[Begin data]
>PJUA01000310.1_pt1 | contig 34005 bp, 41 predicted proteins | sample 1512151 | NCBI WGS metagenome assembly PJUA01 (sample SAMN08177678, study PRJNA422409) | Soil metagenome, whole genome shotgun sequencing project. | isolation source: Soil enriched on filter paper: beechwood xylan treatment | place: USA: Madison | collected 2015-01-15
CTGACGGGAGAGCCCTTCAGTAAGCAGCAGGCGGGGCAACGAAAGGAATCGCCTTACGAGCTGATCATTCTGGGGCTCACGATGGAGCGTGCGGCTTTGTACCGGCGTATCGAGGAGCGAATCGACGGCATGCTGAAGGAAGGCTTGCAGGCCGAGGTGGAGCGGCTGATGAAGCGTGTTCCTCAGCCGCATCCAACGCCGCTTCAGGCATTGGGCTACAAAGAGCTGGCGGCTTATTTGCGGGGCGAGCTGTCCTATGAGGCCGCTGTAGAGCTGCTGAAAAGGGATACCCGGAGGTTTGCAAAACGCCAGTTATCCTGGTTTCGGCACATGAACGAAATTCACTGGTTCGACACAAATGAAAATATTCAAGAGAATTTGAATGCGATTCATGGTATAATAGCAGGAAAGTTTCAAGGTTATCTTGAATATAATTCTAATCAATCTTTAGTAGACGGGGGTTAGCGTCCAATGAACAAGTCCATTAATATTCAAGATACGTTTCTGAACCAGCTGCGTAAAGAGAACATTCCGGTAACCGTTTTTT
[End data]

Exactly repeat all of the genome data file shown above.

>PJUA01000310.1_pt1 | contig 34005 bp, 41 predicted proteins | sample 1512151 | NCBI WGS metagenome assembly PJUA01 (sample SAMN08177678, study PRJNA422409) | Soil metagenome, whole genome shotgun sequencing project. | isolation source: Soil enriched on filter paper: beechwood xylan treatment | place: USA: Madison | collected 2015-01-15
CTGACGGGAGAGCCCTTCAGTAAGCAGCAGGCGGGGCAACGAAAGGAATCGCCTTACGAGCTGATCATTCTGGGGCTCACGATGGAGCGTGCGGCTTTGTACCGGCGTATCGAGGAGCGAATCGACGGCATGCTGAAGGAAGGCTTGCAGGCCGAGGTGGAGCGGCTGATGAAGCGTGTTCCTCAGCCGCATCCAACGCCGCTTCAGGCATTGGGCTACAAAGAGCTGGCGGCTTATTTGCGGGGCGAGCTGTCCTATGAGGCCGCTGTAGAGCTGCTGAAAAGGGATACCCGGAGGTTTGCAAAACGCCAGTTATCCTGGTTTCGGCACATGAACGAAATTCACTGGTTCGACACAAATGAAAATATTCAAGAGAATTTGAATGCGATTCATGGTATAATAGCAGGAAAGTTTCAAGGTTATCTTGAATATAATTCTAATCAATCTTTAGTAGACGGGGGTTAGCGTCCAATGAACAAGTCCATTAATATTCAAGATACGTTTCTGAACCAGCTGCGTAAAGAGAACATTCCGGTAACCGTTTTTT